Sunday, 22 February 2015

Analyzed in context : Rattle's concert hall for London.

Simon Rattle has called for a new concert hall for London. He's right, in principle, because a city as prominent on the international circuit as London deserves  a concert hall commensurate with its status.  There's a good business case for it. If London is to remain competitive with Berlin and Paris, it needs a long-term strategy, with vision.  We're talking of a project like the Philharmonie, possibly £500 million. I suspect that Rattle wasn't simply talking off the top of his head, but might have an idea of what's best for Britain.

There's far too much "Little Britain" thinking around. There is just no way such a concert hall, any concert hall, would be a sweetener to lure Rattle to London. (See my earlier piece here.)  He'll come if he wants, for reasons of his own. (CBSO might need a new chief soon.) The Simon Rattle Concert Hall, as it deserves to be named, must be done properly, and in the much wider context of a vision for London.  Government planning doesn't happen on a whim (except for foul-ups and white elephants).  Instead, go to the source: The Chancellor George Osborne's Long Term Economic Plan for London.

The strategy identifies six key areas for development - economic growth, jobs, investment in transport infrastructure and housing, new powers for the Mayor, and for the arts, to "make London a centre of the world’s creative and commercial life, with new investment in science, finance, technology and culture. This will include a new feasibility study to develop a world class concert hall for London which will be led by the Barbican Centre.

Notice that the project will be led by the Barbican. Nicholas Kenyon helped to turn the Barbican around from being a soulless hulk to a pretty good venue.  In theory, the South Bank should be Britain's spectacular arts flagship on the Thames, but it's been run into the ground under present management and the arts policies of several governments.  Since the Arts Council England has slashed the Barbican's funding almost as severely as the ENO's, one hopes the new centre won't harm existing organizations, such as the unique Wigmore Hall (which has welcomed the proposals).

The most important thing about the Long Term Economic Plan is that it's for London.  There is just no way around the fact that Britain is a highly centralized country. Millions live within the M25, and millions more commute and visit, not only from the UK but from abroad. Manchester, Leeds and Liverpool are important but London is the Jewel in the Crown, like it or not. politicians are at last addressing reality. Get London right, and from thence good things flow, including to the regions.

Current arts policy derives from the Arts Council's "Great Art and Culture for Everyone" (2010-2020), though its roots go back much further. This updates previous plans like "Achieving Great Art for Everyone"  and "Culture Knowledge and Understanding", three grandiose statements within three years, striking in their use of corporate-speak platitudes. In substance, what they propose is placing "education" above the realities of performance and changing the very nature of the arts  in favour of some theoretical one size fits all.  But the arts aren't like that.  It's an arts policy based on the assumption that ordinary people are too stupid to value the arts without being patronized. But the arts can't ever replace good basic educational policy. Nor  can they simply be "taught": people come to the arts in their own time, and in their own way. Please see my article End the Missionary Position in the Arts.  Indeed, many "educational" measures are counter-productive and end up reinforcing the idea in many that the arts are "not for them". Education is a good thing but it should start from a much wider context, instead of diverting arts organizations from their primary purpose, which is the creation of artistic excellence.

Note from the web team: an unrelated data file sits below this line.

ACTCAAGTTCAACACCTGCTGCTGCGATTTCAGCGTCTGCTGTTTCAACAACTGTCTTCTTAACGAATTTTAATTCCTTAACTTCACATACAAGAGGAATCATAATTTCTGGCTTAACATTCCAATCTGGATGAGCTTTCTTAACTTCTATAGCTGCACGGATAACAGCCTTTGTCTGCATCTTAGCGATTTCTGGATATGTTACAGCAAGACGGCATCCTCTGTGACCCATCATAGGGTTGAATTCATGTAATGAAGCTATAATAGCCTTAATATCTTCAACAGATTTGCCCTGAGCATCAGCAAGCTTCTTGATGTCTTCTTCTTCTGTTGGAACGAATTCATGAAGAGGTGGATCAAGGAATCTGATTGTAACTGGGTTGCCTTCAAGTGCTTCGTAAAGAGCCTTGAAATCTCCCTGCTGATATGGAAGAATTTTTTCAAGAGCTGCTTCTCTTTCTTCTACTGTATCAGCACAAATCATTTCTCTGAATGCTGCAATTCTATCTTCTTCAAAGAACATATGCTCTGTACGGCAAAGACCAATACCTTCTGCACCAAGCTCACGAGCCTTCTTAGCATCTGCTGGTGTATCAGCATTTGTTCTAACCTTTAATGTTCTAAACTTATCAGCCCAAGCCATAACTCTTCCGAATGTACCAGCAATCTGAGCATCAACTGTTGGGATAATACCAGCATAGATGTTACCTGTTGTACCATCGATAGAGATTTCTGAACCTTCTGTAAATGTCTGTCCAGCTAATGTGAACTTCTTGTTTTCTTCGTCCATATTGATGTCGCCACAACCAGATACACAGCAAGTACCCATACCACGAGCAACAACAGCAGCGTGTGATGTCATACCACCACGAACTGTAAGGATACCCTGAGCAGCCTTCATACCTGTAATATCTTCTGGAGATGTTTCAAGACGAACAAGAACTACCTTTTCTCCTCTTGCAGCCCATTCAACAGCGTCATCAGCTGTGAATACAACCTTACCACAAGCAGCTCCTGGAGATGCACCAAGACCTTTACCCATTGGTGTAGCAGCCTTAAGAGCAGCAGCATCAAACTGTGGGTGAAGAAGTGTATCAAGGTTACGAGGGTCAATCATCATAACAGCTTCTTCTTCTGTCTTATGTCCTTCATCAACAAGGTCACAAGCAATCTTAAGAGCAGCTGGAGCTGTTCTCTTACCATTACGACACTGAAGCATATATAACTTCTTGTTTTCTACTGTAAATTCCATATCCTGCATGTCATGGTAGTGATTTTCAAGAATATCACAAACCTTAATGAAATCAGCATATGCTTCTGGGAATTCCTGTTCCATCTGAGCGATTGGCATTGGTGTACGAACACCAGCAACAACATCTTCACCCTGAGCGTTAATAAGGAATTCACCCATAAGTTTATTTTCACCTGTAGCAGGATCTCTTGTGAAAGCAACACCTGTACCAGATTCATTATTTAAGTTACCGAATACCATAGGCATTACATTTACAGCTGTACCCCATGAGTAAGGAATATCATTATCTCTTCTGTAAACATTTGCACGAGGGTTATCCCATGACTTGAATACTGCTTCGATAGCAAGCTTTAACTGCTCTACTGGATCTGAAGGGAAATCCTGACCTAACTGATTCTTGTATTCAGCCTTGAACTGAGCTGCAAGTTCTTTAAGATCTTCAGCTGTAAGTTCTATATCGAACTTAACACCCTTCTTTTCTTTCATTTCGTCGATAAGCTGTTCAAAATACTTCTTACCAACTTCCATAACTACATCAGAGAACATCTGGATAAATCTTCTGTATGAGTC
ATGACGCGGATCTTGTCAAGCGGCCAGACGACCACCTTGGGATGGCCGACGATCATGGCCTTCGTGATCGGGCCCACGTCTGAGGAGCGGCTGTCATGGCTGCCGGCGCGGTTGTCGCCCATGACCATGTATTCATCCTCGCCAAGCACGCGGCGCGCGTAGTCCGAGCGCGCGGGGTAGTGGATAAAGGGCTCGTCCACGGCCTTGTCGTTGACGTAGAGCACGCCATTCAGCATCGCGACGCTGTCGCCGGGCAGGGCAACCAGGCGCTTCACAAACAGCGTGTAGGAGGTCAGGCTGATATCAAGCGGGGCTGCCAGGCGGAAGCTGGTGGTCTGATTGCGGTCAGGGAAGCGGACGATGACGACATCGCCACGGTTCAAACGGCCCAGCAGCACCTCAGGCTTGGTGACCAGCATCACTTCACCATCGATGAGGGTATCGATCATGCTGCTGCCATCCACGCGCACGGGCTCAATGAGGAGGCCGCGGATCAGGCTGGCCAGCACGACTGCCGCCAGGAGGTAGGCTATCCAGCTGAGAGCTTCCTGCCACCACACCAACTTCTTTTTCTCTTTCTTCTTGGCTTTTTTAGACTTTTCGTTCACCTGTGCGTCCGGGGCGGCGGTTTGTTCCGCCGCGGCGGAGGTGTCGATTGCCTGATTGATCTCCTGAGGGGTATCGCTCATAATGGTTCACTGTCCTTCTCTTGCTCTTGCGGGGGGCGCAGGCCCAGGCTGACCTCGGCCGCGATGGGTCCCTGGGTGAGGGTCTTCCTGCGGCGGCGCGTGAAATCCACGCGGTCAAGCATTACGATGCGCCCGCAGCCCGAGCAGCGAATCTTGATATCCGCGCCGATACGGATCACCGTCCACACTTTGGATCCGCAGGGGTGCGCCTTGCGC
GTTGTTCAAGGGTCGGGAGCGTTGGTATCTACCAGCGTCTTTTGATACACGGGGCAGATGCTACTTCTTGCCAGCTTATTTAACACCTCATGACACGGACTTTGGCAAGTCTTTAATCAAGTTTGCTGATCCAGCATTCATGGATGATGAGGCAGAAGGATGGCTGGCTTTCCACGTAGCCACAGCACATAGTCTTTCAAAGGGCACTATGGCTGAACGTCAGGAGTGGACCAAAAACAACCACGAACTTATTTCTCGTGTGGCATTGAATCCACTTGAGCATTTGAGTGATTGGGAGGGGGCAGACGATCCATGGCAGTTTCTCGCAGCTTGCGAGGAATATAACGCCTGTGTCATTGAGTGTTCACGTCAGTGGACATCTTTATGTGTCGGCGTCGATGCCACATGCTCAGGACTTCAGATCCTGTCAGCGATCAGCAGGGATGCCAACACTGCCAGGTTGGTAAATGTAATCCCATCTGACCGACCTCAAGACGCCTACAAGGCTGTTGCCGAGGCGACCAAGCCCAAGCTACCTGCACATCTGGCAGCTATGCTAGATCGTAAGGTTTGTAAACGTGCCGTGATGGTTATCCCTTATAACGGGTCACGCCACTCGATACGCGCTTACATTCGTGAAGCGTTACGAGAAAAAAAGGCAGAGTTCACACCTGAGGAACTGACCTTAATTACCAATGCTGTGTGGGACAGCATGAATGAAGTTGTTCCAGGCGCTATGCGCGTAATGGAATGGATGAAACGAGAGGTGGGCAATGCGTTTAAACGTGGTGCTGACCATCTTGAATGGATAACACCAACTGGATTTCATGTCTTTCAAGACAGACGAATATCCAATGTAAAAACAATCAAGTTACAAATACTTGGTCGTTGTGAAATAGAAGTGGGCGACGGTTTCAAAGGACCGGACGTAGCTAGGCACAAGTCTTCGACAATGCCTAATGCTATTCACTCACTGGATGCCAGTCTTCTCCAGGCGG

This is also an arts policy that penalizes London, and plays on the negative resentment espoused in some quarters by those who'd like to whip up class and regional resentment. But the fact is that Britain is a highly centralized country, and that London is economically pre-eminent, and has been for hundreds of years.  Downgrading London is madness. The arts are an international business,. If London arts prosper, benefits flow to the rest of the country. It's a complete fallacy to equate audience size in live performance with true audience reach. Furthermore, even those who don't participate in classical music enjoy the wider benefits. The arts are a major industry, with numerous spin-offs. Few other countries have the riches that London has, thanks to visionary Victorians. Why sacrifice a unique heritage on which Britain's prestige is built?  Being a leftist, I'm passionately committed to the idea of readdressing inequality, but the arts are not the weapon by which it will be achieved.

So back to Osborne's Long Term Plan for London. Although it doesn't specify anything else about the arts, at least it acknowledges that London is the key to Britain;'s economic credibility and that the arts are an integral part of the economy, not a luxury to be resented.  In an election year, one must never forget the Tooth Fairy, and politicians of all types love Gravy Trains. However, it's at least an advance over the inept naivety behind current arts policy. There is a huge business case for the arts in Britain, and London should be at the helm.

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